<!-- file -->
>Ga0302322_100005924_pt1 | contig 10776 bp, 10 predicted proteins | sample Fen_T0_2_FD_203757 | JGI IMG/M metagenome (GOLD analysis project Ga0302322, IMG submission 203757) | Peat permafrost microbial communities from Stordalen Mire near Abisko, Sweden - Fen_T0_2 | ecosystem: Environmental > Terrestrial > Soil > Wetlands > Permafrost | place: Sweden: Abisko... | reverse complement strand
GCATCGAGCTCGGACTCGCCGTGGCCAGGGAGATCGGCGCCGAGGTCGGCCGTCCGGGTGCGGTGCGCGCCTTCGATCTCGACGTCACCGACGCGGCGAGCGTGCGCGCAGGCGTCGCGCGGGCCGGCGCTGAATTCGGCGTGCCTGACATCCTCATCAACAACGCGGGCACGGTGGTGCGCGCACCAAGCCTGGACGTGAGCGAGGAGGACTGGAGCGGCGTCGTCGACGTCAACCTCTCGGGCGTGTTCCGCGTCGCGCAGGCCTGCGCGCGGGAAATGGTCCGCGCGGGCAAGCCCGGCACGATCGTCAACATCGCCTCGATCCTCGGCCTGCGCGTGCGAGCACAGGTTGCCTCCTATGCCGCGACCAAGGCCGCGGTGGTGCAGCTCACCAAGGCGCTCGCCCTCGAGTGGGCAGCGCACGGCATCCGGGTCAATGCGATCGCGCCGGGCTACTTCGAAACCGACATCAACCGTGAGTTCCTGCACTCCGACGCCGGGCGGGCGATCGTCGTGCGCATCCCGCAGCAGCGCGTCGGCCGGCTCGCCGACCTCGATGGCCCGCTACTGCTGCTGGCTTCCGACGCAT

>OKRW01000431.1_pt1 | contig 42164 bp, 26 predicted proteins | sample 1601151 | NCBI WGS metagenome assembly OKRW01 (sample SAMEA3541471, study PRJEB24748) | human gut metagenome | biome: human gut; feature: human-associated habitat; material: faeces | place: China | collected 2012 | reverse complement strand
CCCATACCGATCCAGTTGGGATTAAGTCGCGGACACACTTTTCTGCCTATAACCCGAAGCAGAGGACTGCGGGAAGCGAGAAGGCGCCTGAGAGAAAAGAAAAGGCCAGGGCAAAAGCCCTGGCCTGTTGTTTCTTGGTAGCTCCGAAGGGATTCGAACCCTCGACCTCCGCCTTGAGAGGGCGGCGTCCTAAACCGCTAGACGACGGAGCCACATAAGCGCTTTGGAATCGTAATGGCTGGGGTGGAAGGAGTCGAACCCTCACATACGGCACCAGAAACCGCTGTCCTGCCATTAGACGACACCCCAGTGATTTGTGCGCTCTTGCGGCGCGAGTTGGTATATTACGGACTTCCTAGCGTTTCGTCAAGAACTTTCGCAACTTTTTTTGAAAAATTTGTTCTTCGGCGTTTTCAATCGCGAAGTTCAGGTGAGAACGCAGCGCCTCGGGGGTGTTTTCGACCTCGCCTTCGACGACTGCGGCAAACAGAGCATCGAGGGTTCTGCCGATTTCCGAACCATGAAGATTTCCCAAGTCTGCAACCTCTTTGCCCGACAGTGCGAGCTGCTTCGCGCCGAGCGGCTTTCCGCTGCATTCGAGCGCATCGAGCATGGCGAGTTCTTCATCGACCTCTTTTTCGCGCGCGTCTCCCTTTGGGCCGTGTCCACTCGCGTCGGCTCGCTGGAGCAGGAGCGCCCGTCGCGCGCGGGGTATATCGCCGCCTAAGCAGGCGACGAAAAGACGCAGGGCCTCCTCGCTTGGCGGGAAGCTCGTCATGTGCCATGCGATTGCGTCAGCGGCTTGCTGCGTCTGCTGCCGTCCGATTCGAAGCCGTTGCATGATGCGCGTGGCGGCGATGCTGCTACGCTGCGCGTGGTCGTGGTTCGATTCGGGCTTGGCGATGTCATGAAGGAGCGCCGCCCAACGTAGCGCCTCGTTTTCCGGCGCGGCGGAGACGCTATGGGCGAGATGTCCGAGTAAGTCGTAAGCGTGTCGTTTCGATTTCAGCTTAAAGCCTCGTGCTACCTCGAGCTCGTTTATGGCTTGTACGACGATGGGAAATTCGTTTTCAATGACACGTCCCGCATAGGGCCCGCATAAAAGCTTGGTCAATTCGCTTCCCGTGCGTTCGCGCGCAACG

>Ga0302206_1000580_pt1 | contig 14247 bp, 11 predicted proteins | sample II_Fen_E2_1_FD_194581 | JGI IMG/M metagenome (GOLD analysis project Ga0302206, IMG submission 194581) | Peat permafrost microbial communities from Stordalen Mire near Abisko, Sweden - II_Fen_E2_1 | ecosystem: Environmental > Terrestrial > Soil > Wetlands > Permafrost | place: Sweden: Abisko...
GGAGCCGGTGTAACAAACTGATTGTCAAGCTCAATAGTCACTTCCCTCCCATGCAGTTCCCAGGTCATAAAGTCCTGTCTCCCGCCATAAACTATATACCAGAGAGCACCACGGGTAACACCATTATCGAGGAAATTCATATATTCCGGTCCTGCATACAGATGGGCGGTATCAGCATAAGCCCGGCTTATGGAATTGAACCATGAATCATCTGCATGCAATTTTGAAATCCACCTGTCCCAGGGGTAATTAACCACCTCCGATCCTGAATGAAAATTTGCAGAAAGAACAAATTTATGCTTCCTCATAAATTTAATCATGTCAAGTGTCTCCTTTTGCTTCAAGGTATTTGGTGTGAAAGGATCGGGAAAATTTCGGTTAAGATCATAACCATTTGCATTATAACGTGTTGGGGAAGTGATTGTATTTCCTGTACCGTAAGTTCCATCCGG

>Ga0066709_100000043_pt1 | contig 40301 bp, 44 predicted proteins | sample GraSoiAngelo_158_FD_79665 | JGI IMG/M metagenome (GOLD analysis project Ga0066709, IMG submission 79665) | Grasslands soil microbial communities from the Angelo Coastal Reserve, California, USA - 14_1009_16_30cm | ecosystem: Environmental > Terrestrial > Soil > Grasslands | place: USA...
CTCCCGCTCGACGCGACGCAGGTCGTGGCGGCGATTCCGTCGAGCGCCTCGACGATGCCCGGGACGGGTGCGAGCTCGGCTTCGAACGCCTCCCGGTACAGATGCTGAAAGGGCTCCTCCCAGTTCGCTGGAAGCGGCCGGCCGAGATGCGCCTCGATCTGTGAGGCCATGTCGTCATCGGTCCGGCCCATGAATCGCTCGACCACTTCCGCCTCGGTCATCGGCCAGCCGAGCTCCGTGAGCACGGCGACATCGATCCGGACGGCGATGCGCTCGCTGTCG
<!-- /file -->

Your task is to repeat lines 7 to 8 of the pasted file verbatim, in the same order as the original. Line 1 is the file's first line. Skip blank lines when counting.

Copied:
>Ga0066709_100000043_pt1 | contig 40301 bp, 44 predicted proteins | sample GraSoiAngelo_158_FD_79665 | JGI IMG/M metagenome (GOLD analysis project Ga0066709, IMG submission 79665) | Grasslands soil microbial communities from the Angelo Coastal Reserve, California, USA - 14_1009_16_30cm | ecosystem: Environmental > Terrestrial > Soil > Grasslands | place: USA...
CTCCCGCTCGACGCGACGCAGGTCGTGGCGGCGATTCCGTCGAGCGCCTCGACGATGCCCGGGACGGGTGCGAGCTCGGCTTCGAACGCCTCCCGGTACAGATGCTGAAAGGGCTCCTCCCAGTTCGCTGGAAGCGGCCGGCCGAGATGCGCCTCGATCTGTGAGGCCATGTCGTCATCGGTCCGGCCCATGAATCGCTCGACCACTTCCGCCTCGGTCATCGGCCAGCCGAGCTCCGTGAGCACGGCGACATCGATCCGGACGGCGATGCGCTCGCTGTCG